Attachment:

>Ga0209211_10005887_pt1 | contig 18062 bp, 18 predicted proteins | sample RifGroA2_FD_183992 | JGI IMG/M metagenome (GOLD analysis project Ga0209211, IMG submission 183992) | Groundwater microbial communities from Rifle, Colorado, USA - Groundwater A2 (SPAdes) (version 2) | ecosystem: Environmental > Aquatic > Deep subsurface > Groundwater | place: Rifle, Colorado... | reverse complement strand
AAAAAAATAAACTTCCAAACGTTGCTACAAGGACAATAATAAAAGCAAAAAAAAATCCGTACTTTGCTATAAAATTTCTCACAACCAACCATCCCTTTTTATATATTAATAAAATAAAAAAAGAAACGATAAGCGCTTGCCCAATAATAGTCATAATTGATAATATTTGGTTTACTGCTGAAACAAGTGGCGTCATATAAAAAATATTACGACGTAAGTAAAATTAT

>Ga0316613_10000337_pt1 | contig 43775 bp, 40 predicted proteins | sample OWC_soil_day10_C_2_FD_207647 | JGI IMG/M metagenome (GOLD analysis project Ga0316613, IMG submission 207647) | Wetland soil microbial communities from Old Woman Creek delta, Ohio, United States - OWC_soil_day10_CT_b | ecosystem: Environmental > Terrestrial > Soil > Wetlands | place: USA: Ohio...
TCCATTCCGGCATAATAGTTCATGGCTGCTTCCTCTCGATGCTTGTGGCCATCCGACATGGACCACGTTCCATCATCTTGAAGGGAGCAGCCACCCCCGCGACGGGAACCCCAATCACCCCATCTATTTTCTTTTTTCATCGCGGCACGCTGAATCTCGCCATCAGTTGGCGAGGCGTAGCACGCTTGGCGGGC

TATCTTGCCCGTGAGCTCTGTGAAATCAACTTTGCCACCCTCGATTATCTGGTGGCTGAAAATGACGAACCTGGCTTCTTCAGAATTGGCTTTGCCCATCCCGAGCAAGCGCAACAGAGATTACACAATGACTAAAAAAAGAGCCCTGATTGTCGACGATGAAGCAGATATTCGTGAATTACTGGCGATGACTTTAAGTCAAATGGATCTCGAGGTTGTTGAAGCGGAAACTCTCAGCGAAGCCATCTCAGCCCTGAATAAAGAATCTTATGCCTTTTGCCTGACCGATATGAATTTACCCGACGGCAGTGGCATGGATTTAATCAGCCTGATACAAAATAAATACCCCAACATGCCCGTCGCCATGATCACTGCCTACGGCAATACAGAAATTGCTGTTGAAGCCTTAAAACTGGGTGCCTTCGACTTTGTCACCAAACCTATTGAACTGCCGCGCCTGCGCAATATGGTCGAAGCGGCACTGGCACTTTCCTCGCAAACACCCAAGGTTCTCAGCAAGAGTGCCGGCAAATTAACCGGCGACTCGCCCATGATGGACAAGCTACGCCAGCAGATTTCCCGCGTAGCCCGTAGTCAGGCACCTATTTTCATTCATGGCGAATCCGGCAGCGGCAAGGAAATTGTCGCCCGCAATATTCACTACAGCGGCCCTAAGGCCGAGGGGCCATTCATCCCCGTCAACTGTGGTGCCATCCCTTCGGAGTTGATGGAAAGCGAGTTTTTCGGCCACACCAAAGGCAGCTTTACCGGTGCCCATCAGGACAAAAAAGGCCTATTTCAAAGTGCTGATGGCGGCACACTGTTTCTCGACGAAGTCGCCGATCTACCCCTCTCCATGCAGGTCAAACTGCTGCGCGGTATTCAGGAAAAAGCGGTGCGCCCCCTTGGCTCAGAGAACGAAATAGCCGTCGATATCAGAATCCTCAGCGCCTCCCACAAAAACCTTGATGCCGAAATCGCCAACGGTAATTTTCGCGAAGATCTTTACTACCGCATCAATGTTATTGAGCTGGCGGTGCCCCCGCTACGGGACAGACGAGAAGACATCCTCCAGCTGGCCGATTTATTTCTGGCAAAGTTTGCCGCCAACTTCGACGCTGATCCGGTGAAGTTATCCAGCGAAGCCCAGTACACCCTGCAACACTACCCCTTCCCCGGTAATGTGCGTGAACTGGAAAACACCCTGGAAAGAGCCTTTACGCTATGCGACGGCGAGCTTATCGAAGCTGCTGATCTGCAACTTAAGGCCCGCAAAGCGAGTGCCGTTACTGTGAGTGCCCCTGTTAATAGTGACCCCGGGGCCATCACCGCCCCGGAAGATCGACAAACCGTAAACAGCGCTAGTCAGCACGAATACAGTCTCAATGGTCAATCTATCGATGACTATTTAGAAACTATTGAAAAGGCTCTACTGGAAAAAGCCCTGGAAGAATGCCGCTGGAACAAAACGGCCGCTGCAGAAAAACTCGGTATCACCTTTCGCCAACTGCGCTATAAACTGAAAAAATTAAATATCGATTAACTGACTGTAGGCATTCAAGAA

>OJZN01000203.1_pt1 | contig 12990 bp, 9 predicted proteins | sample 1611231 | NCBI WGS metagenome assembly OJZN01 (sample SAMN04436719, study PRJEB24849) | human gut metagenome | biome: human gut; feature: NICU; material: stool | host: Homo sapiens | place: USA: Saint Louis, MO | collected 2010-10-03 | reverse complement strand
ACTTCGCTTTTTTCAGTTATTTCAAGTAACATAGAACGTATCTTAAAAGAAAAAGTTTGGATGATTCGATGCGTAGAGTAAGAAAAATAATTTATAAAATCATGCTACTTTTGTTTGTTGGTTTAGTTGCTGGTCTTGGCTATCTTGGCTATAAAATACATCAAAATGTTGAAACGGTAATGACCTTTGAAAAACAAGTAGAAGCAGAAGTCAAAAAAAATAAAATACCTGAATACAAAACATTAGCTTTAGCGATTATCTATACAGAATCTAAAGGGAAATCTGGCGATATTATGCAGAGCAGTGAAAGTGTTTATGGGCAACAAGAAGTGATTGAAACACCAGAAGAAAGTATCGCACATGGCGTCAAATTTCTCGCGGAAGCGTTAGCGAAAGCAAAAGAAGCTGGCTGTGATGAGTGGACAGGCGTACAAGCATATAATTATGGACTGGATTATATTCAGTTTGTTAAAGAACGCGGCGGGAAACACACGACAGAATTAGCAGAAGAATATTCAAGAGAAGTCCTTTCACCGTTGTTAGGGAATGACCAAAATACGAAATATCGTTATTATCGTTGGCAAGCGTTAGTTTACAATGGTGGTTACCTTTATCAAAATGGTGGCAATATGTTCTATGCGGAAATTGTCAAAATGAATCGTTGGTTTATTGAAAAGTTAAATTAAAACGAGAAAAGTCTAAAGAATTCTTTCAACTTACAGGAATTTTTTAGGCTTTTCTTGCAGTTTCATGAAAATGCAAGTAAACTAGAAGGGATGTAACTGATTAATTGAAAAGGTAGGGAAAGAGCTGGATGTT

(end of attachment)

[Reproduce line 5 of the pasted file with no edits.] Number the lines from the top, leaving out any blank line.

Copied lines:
TATCTTGCCCGTGAGCTCTGTGAAATCAACTTTGCCACCCTCGATTATCTGGTGGCTGAAAATGACGAACCTGGCTTCTTCAGAATTGGCTTTGCCCATCCCGAGCAAGCGCAACAGAGATTACACAATGACTAAAAAAAGAGCCCTGATTGTCGACGATGAAGCAGATATTCGTGAATTACTGGCGATGACTTTAAGTCAAATGGATCTCGAGGTTGTTGAAGCGGAAACTCTCAGCGAAGCCATCTCAGCCCTGAATAAAGAATCTTATGCCTTTTGCCTGACCGATATGAATTTACCCGACGGCAGTGGCATGGATTTAATCAGCCTGATACAAAATAAATACCCCAACATGCCCGTCGCCATGATCACTGCCTACGGCAATACAGAAATTGCTGTTGAAGCCTTAAAACTGGGTGCCTTCGACTTTGTCACCAAACCTATTGAACTGCCGCGCCTGCGCAATATGGTCGAAGCGGCACTGGCACTTTCCTCGCAAACACCCAAGGTTCTCAGCAAGAGTGCCGGCAAATTAACCGGCGACTCGCCCATGATGGACAAGCTACGCCAGCAGATTTCCCGCGTAGCCCGTAGTCAGGCACCTATTTTCATTCATGGCGAATCCGGCAGCGGCAAGGAAATTGTCGCCCGCAATATTCACTACAGCGGCCCTAAGGCCGAGGGGCCATTCATCCCCGTCAACTGTGGTGCCATCCCTTCGGAGTTGATGGAAAGCGAGTTTTTCGGCCACACCAAAGGCAGCTTTACCGGTGCCCATCAGGACAAAAAAGGCCTATTTCAAAGTGCTGATGGCGGCACACTGTTTCTCGACGAAGTCGCCGATCTACCCCTCTCCATGCAGGTCAAACTGCTGCGCGGTATTCAGGAAAAAGCGGTGCGCCCCCTTGGCTCAGAGAACGAAATAGCCGTCGATATCAGAATCCTCAGCGCCTCCCACAAAAACCTTGATGCCGAAATCGCCAACGGTAATTTTCGCGAAGATCTTTACTACCGCATCAATGTTATTGAGCTGGCGGTGCCCCCGCTACGGGACAGACGAGAAGACATCCTCCAGCTGGCCGATTTATTTCTGGCAAAGTTTGCCGCCAACTTCGACGCTGATCCGGTGAAGTTATCCAGCGAAGCCCAGTACACCCTGCAACACTACCCCTTCCCCGGTAATGTGCGTGAACTGGAAAACACCCTGGAAAGAGCCTTTACGCTATGCGACGGCGAGCTTATCGAAGCTGCTGATCTGCAACTTAAGGCCCGCAAAGCGAGTGCCGTTACTGTGAGTGCCCCTGTTAATAGTGACCCCGGGGCCATCACCGCCCCGGAAGATCGACAAACCGTAAACAGCGCTAGTCAGCACGAATACAGTCTCAATGGTCAATCTATCGATGACTATTTAGAAACTATTGAAAAGGCTCTACTGGAAAAAGCCCTGGAAGAATGCCGCTGGAACAAAACGGCCGCTGCAGAAAAACTCGGTATCACCTTTCGCCAACTGCGCTATAAACTGAAAAAATTAAATATCGATTAACTGACTGTAGGCATTCAAGAA